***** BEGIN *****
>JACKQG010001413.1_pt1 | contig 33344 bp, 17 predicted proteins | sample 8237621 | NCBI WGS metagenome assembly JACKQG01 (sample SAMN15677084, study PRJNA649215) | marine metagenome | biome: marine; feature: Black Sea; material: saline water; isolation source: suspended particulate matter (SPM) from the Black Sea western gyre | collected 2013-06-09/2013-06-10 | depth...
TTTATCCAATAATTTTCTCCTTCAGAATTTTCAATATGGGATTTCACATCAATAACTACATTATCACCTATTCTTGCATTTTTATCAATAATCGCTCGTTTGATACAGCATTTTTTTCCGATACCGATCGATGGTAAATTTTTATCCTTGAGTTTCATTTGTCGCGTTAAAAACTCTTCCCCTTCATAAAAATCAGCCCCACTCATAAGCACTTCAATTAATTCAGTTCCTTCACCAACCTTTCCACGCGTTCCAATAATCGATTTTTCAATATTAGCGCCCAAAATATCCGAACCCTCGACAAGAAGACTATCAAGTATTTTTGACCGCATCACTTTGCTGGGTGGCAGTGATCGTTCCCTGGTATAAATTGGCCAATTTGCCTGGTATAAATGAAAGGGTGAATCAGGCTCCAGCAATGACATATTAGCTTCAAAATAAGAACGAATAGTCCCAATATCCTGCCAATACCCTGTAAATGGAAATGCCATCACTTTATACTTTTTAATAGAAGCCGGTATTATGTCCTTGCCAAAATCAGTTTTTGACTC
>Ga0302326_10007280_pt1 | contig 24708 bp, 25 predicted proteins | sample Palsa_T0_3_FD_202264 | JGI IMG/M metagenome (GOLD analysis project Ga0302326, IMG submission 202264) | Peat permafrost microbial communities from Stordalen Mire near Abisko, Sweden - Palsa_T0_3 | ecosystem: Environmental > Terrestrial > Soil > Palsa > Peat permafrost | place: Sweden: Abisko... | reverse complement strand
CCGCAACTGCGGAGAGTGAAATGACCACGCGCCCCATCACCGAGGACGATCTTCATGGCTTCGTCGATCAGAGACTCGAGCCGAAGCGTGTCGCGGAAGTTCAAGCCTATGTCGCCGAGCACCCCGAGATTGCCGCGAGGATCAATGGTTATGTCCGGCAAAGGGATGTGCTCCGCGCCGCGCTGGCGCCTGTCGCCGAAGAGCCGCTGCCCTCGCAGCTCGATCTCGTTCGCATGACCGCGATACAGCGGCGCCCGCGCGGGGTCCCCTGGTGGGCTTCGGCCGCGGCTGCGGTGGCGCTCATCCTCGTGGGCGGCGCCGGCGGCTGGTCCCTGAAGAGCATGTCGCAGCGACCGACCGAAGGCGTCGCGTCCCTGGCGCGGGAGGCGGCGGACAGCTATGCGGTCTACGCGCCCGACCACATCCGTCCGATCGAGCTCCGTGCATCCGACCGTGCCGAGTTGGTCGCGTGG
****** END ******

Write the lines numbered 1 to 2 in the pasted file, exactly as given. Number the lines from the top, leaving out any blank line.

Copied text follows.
>JACKQG010001413.1_pt1 | contig 33344 bp, 17 predicted proteins | sample 8237621 | NCBI WGS metagenome assembly JACKQG01 (sample SAMN15677084, study PRJNA649215) | marine metagenome | biome: marine; feature: Black Sea; material: saline water; isolation source: suspended particulate matter (SPM) from the Black Sea western gyre | collected 2013-06-09/2013-06-10 | depth...
TTTATCCAATAATTTTCTCCTTCAGAATTTTCAATATGGGATTTCACATCAATAACTACATTATCACCTATTCTTGCATTTTTATCAATAATCGCTCGTTTGATACAGCATTTTTTTCCGATACCGATCGATGGTAAATTTTTATCCTTGAGTTTCATTTGTCGCGTTAAAAACTCTTCCCCTTCATAAAAATCAGCCCCACTCATAAGCACTTCAATTAATTCAGTTCCTTCACCAACCTTTCCACGCGTTCCAATAATCGATTTTTCAATATTAGCGCCCAAAATATCCGAACCCTCGACAAGAAGACTATCAAGTATTTTTGACCGCATCACTTTGCTGGGTGGCAGTGATCGTTCCCTGGTATAAATTGGCCAATTTGCCTGGTATAAATGAAAGGGTGAATCAGGCTCCAGCAATGACATATTAGCTTCAAAATAAGAACGAATAGTCCCAATATCCTGCCAATACCCTGTAAATGGAAATGCCATCACTTTATACTTTTTAATAGAAGCCGGTATTATGTCCTTGCCAAAATCAGTTTTTGACTC